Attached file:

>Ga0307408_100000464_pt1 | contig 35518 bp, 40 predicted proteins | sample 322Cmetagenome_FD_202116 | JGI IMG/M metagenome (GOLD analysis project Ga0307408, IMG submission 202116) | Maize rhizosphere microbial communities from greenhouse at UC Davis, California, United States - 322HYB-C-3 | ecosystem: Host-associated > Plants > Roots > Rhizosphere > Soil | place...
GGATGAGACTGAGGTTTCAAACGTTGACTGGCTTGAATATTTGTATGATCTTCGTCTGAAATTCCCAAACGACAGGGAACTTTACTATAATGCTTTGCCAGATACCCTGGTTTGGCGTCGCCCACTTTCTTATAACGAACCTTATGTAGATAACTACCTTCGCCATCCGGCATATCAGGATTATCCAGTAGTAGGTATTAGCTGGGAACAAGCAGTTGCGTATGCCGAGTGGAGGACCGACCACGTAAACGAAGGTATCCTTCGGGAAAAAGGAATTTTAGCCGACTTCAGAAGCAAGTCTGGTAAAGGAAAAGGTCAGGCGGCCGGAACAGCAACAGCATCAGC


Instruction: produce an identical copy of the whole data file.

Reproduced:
>Ga0307408_100000464_pt1 | contig 35518 bp, 40 predicted proteins | sample 322Cmetagenome_FD_202116 | JGI IMG/M metagenome (GOLD analysis project Ga0307408, IMG submission 202116) | Maize rhizosphere microbial communities from greenhouse at UC Davis, California, United States - 322HYB-C-3 | ecosystem: Host-associated > Plants > Roots > Rhizosphere > Soil | place...
GGATGAGACTGAGGTTTCAAACGTTGACTGGCTTGAATATTTGTATGATCTTCGTCTGAAATTCCCAAACGACAGGGAACTTTACTATAATGCTTTGCCAGATACCCTGGTTTGGCGTCGCCCACTTTCTTATAACGAACCTTATGTAGATAACTACCTTCGCCATCCGGCATATCAGGATTATCCAGTAGTAGGTATTAGCTGGGAACAAGCAGTTGCGTATGCCGAGTGGAGGACCGACCACGTAAACGAAGGTATCCTTCGGGAAAAAGGAATTTTAGCCGACTTCAGAAGCAAGTCTGGTAAAGGAAAAGGTCAGGCGGCCGGAACAGCAACAGCATCAGC